Free audio stream, including stories that are padlocked on our site. Listen on any device, anywhere. Updated twice daily. The audio stream takes several seconds to start on Android devices.Launch Radio player
BUSINESSDESK: Allied Farmers faces default on a repayment after a lender called in a $500,000 loan just hours after the company lodged annual accounts with the NZX in which the auditor, PwC, refused to give any opinion on their validity.
The Hawera-based company says it has asked for more time to repay the loan, which was scheduled to be repaid from an asset sale in November.
As at June 30, Allied Farmers had some $2.1 million in cash and equivalents and carried bank debt of $1.8 million and borrowings from other financial institutions of $2.4 million.
These were attached to property assets it acquired in its disastrous 2009 acquisition of the assets of the failed Hanover and United finance companies. It also owes $17 million to its failed finance unit, Allied Nationwide Finance.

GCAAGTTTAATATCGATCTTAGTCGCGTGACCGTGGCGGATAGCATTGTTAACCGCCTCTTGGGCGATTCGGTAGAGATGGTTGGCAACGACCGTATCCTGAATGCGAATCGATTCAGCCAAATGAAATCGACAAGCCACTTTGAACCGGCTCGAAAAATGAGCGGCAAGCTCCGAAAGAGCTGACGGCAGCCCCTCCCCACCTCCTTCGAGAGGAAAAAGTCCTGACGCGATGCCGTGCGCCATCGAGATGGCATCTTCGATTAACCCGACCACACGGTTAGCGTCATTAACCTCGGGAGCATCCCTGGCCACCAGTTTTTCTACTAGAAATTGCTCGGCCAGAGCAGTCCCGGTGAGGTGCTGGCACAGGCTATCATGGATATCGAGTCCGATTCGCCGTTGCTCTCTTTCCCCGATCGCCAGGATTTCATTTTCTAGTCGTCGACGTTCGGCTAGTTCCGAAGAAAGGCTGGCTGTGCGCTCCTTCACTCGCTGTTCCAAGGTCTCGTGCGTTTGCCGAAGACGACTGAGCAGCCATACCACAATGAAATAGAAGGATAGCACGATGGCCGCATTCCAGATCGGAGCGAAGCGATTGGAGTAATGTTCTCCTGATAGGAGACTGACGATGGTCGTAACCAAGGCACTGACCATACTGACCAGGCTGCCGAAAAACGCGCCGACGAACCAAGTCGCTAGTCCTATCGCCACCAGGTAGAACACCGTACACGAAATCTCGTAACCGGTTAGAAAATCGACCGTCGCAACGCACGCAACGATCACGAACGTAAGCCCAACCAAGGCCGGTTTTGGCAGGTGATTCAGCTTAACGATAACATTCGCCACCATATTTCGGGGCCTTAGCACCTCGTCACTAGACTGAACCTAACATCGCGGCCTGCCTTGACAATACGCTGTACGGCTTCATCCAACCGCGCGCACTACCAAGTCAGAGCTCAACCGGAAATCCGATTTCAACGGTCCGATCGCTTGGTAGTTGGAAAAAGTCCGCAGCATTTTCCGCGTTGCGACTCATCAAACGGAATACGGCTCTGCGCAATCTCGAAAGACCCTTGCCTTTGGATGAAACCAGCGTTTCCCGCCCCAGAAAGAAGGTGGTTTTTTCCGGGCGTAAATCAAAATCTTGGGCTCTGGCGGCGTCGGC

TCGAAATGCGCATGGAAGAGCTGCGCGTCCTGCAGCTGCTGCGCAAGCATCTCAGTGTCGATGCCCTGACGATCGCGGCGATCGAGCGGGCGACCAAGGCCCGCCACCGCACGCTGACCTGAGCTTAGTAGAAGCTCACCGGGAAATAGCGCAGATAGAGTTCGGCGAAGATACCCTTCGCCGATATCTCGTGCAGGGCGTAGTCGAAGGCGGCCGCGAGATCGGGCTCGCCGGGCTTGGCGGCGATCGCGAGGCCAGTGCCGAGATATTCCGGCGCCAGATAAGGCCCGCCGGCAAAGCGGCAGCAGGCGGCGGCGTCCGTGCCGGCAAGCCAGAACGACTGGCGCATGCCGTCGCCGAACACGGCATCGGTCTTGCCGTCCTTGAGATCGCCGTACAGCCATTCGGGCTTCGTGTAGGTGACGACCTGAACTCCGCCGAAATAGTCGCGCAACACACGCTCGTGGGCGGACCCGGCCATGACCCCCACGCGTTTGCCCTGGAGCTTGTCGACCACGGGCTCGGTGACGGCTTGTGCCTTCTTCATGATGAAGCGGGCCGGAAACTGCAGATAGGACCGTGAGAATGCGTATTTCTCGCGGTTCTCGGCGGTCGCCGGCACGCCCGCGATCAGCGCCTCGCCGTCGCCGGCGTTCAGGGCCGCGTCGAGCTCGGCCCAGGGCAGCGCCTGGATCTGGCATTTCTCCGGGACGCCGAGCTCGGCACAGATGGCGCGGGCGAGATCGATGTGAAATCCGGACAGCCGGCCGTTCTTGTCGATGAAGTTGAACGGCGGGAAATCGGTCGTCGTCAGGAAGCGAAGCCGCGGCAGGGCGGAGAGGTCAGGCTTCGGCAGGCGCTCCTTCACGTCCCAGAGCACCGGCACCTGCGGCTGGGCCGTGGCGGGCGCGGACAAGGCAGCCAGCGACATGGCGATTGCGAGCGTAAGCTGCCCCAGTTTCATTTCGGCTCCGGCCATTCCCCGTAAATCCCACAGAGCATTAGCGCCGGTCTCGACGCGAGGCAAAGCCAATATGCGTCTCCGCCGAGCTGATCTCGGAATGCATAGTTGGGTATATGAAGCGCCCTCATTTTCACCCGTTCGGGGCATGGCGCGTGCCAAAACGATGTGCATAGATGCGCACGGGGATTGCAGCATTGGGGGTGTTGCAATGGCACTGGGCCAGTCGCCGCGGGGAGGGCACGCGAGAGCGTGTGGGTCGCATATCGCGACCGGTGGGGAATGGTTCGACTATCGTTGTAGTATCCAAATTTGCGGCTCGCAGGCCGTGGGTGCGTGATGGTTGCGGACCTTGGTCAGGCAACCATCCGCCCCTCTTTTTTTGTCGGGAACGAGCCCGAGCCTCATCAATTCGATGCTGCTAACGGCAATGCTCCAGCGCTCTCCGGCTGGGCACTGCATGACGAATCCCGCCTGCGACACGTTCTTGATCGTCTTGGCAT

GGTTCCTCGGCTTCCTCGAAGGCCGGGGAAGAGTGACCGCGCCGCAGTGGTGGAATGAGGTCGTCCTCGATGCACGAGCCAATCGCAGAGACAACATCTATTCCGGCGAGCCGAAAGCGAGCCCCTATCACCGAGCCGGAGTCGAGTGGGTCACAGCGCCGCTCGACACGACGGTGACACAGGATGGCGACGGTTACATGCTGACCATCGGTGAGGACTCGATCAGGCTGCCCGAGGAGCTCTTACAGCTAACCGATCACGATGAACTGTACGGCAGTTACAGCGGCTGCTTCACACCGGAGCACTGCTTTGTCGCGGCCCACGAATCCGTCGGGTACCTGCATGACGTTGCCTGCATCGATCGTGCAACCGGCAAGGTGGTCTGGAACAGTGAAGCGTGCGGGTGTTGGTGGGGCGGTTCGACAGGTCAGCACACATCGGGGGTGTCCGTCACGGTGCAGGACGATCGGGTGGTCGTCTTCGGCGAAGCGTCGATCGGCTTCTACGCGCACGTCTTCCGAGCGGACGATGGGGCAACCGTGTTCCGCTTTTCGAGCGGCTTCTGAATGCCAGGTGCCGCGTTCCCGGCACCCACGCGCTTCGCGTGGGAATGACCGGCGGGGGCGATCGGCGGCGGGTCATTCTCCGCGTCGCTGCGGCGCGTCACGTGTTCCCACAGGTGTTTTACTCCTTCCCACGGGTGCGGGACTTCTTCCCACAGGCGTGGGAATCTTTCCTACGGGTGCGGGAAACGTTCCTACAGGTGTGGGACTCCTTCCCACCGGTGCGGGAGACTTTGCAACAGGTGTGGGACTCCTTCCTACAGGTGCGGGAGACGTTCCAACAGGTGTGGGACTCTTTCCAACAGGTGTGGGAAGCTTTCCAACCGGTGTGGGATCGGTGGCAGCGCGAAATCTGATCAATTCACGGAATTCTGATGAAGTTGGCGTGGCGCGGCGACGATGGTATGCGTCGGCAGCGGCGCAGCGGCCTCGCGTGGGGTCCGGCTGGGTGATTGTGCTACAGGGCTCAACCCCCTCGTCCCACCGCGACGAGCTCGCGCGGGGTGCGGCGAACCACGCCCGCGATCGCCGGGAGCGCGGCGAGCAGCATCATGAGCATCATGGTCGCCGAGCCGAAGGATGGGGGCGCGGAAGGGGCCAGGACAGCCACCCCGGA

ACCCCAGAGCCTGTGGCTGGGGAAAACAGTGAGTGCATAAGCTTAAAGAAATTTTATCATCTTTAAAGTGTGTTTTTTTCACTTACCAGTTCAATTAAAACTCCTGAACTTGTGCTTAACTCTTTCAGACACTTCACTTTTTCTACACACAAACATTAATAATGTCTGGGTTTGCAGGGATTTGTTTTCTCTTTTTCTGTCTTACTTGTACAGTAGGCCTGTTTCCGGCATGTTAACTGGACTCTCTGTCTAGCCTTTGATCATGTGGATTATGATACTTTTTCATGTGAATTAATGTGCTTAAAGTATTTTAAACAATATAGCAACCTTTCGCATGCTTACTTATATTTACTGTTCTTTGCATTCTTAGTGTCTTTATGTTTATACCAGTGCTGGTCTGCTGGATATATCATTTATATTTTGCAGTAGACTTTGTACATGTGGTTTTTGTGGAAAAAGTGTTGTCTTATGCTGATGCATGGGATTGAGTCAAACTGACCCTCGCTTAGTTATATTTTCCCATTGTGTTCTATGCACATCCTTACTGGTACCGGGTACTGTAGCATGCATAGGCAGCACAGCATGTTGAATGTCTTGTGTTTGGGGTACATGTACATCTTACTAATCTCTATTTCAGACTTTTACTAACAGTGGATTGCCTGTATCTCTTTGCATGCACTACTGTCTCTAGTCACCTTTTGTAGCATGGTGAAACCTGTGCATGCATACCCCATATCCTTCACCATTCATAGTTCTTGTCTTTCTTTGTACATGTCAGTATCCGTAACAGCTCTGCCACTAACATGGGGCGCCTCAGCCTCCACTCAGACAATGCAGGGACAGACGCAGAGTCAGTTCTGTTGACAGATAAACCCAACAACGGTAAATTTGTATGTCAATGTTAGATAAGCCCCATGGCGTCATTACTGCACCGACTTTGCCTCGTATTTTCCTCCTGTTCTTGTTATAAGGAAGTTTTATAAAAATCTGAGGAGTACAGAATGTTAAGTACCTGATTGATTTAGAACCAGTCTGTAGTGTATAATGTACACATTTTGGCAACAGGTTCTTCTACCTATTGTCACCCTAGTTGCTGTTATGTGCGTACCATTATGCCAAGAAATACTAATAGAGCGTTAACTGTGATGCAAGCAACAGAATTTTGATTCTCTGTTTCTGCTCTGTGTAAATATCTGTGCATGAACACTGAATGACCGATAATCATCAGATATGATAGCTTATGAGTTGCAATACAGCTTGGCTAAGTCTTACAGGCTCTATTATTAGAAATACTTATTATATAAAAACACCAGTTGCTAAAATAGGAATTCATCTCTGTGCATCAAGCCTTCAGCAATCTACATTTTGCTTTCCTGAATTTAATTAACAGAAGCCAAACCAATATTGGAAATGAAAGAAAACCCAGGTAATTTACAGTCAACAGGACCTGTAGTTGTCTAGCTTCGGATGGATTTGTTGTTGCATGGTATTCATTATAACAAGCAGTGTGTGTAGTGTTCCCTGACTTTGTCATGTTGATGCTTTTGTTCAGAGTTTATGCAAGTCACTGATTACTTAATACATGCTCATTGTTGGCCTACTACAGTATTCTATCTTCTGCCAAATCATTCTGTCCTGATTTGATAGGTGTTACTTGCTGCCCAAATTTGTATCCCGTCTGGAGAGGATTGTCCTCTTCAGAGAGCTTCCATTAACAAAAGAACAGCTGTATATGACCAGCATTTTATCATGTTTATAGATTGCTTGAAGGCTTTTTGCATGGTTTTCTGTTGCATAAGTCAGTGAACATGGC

"Allied has requested an extension of time from the lender to coincide with the realisation of the underlying asset. This seems a sensible solution for both the lender and borrower," chairman Garry Bluett says.
"In the event an extension is not granted that would result in an enforceable event of default under ALF's secured loan facility."
The call comes the same day Allied Farmers' auditor PwC gave a "disclaimer of opinion" on the company's annual report, saying there was insufficient evidence the group will generate enough cash from asset sales, reach agreement with some of its creditors, retain the support of its secured lender and find new funding.
The company narrowed its full-year loss to $14.1 million in the 12 months ended June 30 from $40.98 million a year earlier, as it wrote down the value of the Hanover and United loan books even further.
The Hanover and United deal was valued at $394 million when the assets were acquired in a debt-for-equity swap at the end of 2009.
In the latest accounts, the assets of Allied Farmers' Asset Management Services unit, where the former finance company assets are held, were valued at $22.4 million, down from about $37 million a year earlier.
The shares were unchanged at 2.9 cents apiece in trading today, valuing the firm at just $2.6 million. It has 90.8 million shares on issue following a massive share consolidation after stock on issue billowed to some 2 billion in the wake of the debt-for-equity deal.